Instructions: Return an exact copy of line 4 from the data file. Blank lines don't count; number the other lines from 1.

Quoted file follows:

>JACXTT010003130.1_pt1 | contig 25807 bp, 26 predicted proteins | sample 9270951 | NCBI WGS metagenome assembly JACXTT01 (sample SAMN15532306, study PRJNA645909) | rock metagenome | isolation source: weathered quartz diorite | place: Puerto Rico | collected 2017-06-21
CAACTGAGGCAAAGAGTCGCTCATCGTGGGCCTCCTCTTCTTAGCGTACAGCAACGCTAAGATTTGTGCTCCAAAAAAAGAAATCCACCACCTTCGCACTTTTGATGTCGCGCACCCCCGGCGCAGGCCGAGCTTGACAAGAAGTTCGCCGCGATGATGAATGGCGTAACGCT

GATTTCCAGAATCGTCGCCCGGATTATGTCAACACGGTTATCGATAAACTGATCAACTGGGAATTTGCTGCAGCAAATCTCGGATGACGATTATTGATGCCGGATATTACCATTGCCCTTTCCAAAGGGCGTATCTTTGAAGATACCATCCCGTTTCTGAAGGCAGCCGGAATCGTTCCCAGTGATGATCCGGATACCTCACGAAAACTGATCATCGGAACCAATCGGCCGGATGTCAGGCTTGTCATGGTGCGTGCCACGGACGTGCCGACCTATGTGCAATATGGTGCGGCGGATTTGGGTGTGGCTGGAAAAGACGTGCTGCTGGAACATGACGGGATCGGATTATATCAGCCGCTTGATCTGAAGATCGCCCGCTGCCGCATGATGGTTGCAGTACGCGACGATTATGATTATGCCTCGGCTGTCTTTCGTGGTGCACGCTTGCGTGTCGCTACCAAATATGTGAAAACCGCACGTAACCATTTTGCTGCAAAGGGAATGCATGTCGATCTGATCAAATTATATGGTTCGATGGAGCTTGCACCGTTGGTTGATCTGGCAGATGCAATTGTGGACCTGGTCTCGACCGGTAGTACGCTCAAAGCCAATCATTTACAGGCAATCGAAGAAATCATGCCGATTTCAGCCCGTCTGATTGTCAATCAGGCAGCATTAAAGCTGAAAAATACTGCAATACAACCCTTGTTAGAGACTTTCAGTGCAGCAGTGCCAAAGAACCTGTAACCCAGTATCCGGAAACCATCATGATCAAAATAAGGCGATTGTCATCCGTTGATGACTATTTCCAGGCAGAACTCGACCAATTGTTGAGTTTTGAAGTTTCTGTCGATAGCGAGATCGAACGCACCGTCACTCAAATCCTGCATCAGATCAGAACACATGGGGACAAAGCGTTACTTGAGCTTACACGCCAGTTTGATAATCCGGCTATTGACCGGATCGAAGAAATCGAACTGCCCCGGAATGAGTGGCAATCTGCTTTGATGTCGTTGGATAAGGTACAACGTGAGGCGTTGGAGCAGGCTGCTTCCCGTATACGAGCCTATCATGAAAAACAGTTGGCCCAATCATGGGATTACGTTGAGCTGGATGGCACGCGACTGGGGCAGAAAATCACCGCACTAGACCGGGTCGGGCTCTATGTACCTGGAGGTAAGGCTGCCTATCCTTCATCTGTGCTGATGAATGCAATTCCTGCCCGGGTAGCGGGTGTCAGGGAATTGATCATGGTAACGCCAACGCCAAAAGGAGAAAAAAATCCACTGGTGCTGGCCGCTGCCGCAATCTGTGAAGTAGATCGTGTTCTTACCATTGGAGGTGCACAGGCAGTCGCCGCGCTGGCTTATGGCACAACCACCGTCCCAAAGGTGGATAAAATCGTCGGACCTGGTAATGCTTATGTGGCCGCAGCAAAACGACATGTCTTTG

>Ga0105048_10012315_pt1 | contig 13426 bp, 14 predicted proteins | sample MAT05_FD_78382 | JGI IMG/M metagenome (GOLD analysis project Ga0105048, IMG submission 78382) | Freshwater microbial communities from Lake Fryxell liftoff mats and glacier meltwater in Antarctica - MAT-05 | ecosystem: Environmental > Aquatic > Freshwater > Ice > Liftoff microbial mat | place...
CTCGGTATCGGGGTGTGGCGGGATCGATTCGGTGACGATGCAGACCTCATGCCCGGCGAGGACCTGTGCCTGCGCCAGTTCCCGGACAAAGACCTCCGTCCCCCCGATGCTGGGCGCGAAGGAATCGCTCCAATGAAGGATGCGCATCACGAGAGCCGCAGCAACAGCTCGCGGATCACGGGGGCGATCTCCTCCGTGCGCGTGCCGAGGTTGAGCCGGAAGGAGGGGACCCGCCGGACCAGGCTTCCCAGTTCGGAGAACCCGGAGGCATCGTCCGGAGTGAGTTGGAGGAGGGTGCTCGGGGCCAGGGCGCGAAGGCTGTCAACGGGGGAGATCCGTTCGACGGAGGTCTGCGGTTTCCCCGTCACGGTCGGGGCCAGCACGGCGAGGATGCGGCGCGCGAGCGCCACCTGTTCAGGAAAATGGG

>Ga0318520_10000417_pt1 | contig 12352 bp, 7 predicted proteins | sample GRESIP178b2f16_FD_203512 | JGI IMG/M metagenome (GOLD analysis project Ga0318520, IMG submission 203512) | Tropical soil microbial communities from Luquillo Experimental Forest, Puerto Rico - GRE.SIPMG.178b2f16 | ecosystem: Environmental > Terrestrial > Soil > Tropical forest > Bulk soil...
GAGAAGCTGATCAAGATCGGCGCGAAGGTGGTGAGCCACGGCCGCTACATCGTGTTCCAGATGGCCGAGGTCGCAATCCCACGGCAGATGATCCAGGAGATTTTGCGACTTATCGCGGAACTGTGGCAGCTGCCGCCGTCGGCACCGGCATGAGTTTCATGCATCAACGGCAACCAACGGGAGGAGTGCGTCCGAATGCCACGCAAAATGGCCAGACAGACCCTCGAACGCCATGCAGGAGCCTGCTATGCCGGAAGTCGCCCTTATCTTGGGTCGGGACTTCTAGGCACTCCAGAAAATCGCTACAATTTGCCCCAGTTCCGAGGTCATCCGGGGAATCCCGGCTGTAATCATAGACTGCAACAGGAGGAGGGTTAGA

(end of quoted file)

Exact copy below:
>Ga0105048_10012315_pt1 | contig 13426 bp, 14 predicted proteins | sample MAT05_FD_78382 | JGI IMG/M metagenome (GOLD analysis project Ga0105048, IMG submission 78382) | Freshwater microbial communities from Lake Fryxell liftoff mats and glacier meltwater in Antarctica - MAT-05 | ecosystem: Environmental > Aquatic > Freshwater > Ice > Liftoff microbial mat | place...